Have you ever had one of those conversations where you're being chased? The other person takes one step too close to you, and you step back, and they step forward, and before you know it, the race is on?
This is one of the difficulties that can arise from different concepts of personal space.
It's not a visible, but an invisible line between people, and when someone crosses it, you know. Not everyone's invisible borderline lies in the same place - and not every borderline stays in the same place all the time.
In Japan, typically people maintain a borderline that is further from them than ours here in the US. It's very practical. If you're both going to be bowing, and potentially bowing all the way to the horizontal, you have to take that into account when deciding where to stand, or you could sustain a head injury! So I guess it's okay to stand closer to someone when you're of about the same status and you won't have to bow low, but standing further away might be best with someone much older or of higher social status.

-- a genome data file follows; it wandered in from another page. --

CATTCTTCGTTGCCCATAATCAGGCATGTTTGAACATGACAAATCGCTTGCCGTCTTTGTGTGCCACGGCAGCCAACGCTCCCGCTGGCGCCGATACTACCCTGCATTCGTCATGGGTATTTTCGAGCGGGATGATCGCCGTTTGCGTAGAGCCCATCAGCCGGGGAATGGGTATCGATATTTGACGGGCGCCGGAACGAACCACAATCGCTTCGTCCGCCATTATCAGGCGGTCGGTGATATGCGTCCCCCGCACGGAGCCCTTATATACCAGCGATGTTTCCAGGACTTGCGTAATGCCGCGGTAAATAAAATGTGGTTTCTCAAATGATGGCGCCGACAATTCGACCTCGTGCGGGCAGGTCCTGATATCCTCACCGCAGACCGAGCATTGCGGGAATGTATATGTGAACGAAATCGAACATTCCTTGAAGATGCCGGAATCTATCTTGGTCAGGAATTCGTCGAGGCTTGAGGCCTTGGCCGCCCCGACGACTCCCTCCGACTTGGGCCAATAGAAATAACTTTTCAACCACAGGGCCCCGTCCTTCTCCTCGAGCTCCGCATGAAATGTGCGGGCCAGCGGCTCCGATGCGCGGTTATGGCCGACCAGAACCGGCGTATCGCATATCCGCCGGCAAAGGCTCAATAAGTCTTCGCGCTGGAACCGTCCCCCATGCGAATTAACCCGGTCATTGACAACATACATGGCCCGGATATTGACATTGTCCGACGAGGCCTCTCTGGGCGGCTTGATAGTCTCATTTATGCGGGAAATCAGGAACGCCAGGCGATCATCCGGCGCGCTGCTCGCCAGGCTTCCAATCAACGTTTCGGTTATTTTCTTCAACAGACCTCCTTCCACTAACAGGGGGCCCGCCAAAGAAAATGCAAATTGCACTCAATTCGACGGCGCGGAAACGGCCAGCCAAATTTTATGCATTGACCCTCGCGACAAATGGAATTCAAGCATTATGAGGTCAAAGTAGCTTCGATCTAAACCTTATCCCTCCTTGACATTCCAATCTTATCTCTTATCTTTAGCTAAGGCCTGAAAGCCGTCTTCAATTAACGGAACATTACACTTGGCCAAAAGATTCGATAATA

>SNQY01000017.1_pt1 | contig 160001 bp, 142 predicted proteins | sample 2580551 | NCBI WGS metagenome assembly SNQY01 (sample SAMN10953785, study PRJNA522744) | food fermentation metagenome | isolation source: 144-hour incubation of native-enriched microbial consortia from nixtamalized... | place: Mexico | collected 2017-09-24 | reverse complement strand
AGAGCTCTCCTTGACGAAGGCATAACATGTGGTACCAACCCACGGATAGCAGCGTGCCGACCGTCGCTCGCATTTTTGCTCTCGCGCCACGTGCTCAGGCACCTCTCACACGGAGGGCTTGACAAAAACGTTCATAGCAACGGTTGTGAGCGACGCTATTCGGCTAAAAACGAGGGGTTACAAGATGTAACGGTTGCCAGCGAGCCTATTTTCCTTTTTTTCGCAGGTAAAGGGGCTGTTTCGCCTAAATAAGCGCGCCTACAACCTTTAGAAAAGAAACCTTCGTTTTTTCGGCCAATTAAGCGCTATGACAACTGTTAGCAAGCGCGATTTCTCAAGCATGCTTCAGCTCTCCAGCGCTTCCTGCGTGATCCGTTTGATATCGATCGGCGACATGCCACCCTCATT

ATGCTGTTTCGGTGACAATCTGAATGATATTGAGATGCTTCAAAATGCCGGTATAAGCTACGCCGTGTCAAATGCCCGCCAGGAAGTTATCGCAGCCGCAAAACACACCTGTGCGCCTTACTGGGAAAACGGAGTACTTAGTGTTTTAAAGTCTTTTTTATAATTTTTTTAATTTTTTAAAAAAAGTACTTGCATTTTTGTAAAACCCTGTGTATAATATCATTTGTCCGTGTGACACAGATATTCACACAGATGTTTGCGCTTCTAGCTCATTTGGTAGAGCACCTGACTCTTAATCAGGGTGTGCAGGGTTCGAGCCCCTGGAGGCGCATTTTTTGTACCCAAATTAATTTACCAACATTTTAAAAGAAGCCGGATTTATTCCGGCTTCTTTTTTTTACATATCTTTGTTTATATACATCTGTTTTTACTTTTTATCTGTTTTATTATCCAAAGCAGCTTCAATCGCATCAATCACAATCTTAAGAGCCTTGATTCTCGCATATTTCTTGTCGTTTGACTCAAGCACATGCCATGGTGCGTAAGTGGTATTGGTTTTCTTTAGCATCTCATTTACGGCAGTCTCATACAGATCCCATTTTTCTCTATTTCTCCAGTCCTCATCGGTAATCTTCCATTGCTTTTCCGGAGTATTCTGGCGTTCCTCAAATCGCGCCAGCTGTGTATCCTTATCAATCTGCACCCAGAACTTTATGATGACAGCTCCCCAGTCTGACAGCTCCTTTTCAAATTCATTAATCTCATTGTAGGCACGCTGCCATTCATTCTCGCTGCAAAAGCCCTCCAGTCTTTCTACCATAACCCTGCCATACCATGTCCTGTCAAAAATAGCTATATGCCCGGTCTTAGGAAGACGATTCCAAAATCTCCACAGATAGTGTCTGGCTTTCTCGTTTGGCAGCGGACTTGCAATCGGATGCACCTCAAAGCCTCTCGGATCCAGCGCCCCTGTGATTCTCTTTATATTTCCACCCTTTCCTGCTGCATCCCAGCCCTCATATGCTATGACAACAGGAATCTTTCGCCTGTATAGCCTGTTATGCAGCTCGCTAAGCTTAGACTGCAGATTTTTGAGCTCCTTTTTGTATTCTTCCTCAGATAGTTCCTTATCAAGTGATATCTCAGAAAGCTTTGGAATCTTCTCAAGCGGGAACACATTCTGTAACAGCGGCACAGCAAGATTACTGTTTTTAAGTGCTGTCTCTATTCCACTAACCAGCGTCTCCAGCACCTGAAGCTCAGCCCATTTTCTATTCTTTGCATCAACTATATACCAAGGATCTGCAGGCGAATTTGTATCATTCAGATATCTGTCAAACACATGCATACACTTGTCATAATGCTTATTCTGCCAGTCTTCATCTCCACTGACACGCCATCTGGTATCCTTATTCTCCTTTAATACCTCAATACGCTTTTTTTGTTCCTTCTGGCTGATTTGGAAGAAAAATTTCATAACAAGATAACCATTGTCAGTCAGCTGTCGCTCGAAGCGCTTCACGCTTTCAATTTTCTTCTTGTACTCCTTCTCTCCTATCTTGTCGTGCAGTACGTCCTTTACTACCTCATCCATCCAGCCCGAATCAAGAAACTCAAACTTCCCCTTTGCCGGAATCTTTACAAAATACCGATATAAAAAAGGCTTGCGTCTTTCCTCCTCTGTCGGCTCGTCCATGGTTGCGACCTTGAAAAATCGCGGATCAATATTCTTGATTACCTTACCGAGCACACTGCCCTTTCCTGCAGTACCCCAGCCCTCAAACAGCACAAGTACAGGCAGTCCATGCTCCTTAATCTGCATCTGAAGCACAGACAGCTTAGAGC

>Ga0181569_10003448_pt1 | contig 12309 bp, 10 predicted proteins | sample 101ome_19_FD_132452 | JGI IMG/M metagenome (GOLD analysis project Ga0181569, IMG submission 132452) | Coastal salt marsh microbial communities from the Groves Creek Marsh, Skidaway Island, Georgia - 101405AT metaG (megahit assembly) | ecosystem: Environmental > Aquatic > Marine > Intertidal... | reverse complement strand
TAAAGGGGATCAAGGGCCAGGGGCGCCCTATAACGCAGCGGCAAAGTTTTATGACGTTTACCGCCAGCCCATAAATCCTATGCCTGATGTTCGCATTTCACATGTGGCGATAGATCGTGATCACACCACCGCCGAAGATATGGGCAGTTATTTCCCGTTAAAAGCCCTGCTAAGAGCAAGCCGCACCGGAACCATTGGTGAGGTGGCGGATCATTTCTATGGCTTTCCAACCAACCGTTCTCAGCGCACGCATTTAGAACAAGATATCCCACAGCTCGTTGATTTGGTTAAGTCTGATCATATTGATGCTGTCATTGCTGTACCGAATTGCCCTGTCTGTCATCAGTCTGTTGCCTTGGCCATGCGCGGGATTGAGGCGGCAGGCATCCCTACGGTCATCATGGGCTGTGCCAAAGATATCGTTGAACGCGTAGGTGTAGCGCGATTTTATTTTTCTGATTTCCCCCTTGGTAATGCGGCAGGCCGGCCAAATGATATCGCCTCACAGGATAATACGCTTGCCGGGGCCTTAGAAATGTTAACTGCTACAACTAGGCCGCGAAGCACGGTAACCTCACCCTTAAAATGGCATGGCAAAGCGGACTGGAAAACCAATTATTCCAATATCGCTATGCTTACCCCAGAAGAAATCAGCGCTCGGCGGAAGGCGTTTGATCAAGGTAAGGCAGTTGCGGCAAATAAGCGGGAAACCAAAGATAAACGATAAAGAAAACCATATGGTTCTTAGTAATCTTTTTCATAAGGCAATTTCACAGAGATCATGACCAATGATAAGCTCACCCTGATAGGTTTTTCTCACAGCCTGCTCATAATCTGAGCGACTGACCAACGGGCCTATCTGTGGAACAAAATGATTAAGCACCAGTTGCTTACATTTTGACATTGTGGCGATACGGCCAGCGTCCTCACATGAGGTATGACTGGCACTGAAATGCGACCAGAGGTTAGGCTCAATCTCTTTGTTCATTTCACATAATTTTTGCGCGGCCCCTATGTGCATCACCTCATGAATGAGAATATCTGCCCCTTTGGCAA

The one that always surprised and amazed me in Japan was the way the personal space borderline moves. If you're in a work or home situation, in a place where established social relationships exist around you and must be maintained, then the borderline falls at a distance. But if you're walking the Tokyo streets or traveling the subways with strangers, the borderline moves inward - to the skin. I was always amazed at how people in Tokyo would walk straight through me, constantly jostle and bump and never seem to notice they had done it.
To sensitive little American me it felt like a constant assault, and somehow I could never entirely turn it off, even after I got used to it. When I had just gotten back to California a woman in the supermarket apologized to me and at first I couldn't figure out why. Then I realized she was apologizing because the invisible path in front of her cart had accidentally entered the invisible path in front of mine.
I was tempted to give this woman a hug for being so considerate - but I wouldn't have wanted to invade her personal space. :-)